The Amazon of Stocks

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Amazon, the incredible company that is upending traditional retail and driving consumers from malls to laptops, first sold shares to the public 20 years ago this week. And its stock price just hit yet another all-time high, giving me a new low in my ability to win on Wall Street. To help drive my fragile ego even lower, some analysts are predicting another 20% upside this engine of growth.

I’ve missed my fair share of winners on Wall Street, but this one is especially painful. Had I invested $1.00 in Amazon right after its Initial Public Offering in 1997 it would be worth $500.00 today, a huge return on a modest investment. Sure, we all have our stories of opportunities lost. But this one is personal. Here’s why.

Shortly after Amazon went public, I had the opportunity to interview venture capitalist John Doerr, a partner in the enormously successful Silicon Valley firm of Kleiner Perkins Caufield & Byers. According to Forbes, Doerr was worth more than $4 billion by 2015. He hit a lot of home runs in high tech over the years, and Amazon was right up there helping add to his own net worth.

I was covering a charity event in San Francisco for my syndicated TV show, “On the Money with Brian Banmiller”, and John was there to help, along with San Francisco Mayor Willie Brown. After interviewing John about the charity, and with the camera turned off, he asked me if I knew much about a company called Amazon. I confessed I did not.

Doerr proceeded to tell me about its debut as a Seattle based company selling books online, and that its current stock price of $40 would hit $600 in a few short years. I challenged him by asking the obvious question, “Are you the banker on this deal, and so simply pushing your stock?” He smiled in response and said “I do not give stock tips, but this one is a sure winner.” I was not sure how to take that, since all venture capitalist in the Valley push their stocks to potential investors.

Back in the truck, I turned to my cameraman John MacKenzie, who heard the entire conversation, and said “I think I’ll dump a bunch of my pension plan money into Amazon stock”. MacKenzie, who also dabbled in stock, as did so many of us back then, said “You’d be crazy to do that”. So I did not. Neither did MacKenzie.

Years later, after Amazon stock did indeed hit $600 a share as Doerr had predicted, I happened to be interviewing Laura Tyson, former Chair of President Clinton’s Council of Economic Advisors. She had moved back to U.C. Berkeley as Dean of The Haas School of Business. Tyson cut the interview short, saying she had a luncheon meeting in Silicon Valley with, you guessed it, John Doerr.

Knowing Laura so well, I just had to tell her of the time years before when Doerr had recommended I buy Amazon stock at $40 a share. She smiled and said, “He told me too.” Did she buy? Nope. I laughed and said to Dean Tyson, here we have you as head of the Haas Business School, and me as a well-known business reporter and anchor of the syndicated show, “Silicon Valley Business”, neither of us pulled the trigger. I took some comfort in that. Hitting a home run is hard.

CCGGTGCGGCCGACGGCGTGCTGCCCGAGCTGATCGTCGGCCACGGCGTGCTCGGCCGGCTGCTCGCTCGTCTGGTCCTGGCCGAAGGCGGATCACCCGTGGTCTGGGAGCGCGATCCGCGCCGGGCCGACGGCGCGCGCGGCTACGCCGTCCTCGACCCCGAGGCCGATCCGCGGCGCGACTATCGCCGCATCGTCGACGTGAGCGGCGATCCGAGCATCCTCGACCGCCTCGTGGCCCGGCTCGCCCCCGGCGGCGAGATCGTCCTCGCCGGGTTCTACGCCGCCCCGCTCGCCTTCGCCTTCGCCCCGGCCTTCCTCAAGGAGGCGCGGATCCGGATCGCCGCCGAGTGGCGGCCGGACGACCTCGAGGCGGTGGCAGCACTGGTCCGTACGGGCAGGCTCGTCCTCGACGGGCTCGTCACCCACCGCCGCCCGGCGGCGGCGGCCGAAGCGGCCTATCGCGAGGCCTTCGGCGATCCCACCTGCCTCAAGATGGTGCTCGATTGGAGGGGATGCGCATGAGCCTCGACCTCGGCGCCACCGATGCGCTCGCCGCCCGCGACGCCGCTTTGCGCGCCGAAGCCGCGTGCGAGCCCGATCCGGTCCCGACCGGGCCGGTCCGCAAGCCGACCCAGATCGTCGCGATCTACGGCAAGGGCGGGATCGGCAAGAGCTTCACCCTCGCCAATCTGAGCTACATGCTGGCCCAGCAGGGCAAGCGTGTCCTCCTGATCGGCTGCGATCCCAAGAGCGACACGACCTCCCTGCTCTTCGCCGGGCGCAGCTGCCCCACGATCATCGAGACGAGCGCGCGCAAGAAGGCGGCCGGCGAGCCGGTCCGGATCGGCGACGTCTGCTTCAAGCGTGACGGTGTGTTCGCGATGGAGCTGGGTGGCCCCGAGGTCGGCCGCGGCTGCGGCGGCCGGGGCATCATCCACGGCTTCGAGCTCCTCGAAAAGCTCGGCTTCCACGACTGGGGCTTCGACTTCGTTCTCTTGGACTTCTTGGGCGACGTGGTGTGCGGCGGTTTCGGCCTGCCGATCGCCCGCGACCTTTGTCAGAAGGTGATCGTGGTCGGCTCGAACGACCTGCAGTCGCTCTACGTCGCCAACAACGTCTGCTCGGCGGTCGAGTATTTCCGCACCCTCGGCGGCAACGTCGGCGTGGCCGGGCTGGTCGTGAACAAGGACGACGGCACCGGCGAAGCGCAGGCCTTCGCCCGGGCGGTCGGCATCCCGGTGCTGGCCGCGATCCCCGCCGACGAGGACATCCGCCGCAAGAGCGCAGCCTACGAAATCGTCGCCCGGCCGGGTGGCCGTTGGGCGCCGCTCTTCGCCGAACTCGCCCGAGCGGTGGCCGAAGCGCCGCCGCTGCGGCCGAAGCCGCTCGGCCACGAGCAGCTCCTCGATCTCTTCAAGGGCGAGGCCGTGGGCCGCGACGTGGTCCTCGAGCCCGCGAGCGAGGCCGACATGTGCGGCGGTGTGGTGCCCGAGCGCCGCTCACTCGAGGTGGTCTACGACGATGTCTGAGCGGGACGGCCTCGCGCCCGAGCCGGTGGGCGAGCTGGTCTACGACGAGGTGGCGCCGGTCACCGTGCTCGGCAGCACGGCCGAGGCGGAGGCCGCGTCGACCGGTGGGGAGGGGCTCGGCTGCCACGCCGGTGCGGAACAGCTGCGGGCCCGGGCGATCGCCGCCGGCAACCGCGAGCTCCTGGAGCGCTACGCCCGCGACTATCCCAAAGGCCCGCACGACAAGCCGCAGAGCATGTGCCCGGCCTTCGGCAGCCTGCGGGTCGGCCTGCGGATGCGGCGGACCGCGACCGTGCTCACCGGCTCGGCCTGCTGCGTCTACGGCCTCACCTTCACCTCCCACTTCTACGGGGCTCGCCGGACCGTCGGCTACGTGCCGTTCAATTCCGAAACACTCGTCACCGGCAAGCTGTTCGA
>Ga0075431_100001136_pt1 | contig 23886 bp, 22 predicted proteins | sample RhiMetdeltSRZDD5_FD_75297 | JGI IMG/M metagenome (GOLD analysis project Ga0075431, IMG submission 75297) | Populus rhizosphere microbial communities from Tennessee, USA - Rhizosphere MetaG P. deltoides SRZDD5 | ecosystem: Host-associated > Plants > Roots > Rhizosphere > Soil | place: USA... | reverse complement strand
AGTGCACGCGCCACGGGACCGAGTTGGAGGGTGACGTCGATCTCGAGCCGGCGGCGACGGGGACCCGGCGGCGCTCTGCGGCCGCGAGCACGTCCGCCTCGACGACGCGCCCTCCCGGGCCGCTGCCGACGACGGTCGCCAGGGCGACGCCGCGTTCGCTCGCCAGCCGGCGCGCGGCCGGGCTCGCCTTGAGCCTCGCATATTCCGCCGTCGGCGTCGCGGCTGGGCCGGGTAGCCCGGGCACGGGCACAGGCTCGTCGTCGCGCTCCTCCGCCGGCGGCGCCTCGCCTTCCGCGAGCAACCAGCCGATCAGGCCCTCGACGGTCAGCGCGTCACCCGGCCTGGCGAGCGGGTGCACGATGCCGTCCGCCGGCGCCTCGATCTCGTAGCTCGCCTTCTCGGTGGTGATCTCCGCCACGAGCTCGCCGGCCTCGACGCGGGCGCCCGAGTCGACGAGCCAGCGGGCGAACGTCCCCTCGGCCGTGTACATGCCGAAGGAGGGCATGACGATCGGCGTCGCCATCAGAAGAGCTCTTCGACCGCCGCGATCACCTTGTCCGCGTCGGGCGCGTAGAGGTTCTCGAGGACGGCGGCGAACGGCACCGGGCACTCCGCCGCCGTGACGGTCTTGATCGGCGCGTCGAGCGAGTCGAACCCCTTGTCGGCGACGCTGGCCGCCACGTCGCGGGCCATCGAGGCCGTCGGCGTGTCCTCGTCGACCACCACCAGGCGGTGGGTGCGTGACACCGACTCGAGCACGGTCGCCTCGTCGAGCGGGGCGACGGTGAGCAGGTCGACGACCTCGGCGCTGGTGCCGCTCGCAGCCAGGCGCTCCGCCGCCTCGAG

Fast forward to today. Finding another Amazon is not easy. According to Jason Zweig at The Wall Street Journal, “from 1926 through 2015, only 30 stocks accounted for one-third of the cumulative wealth generated by the entire U.S. stock market and Amazon was one. That’s 30 out of a grand total of 25,782 companies publicly traded over that period.”​ Here is the bottom line. Buying Amazon and holding it for 20 years would have made me a very smart or just very lucky investor. But it takes discipline to hold on when your stock tanks or shoots up.

​Amazon itself lost 95% between 1999 and 2001 when the internet bubble burst. Hundreds of high tech stocks did not survive the bloodbath and investors lost billions. But Amazon turned itself around in spectacular fashion. According to Zweig, “super stocks are so rare that building your investment strategy around the search for them is all but sure to end in heartbreak. But the rewards are so great that even the tiniest gamble could pay off for those who can withstand the pain.”

Just know that for every Amazon success story there are spectacular failures. Enron, the energy trading company, went from boom to bust? Webvan was the online grocery business that went bankrupt in 2001 after 3 years of operation, and was later folded into (drumroll please!) Amazon. As one Venture capitalist told me off the record, the biggest open secret in Silicon Valley is that more than 90% of start-ups fail. Silicon Valley and Las Vegas have a lot in common.

Brian Banmiller is a national business reporter for CBS News Radio and Managing Editor of www.banmilleronbusiness.com

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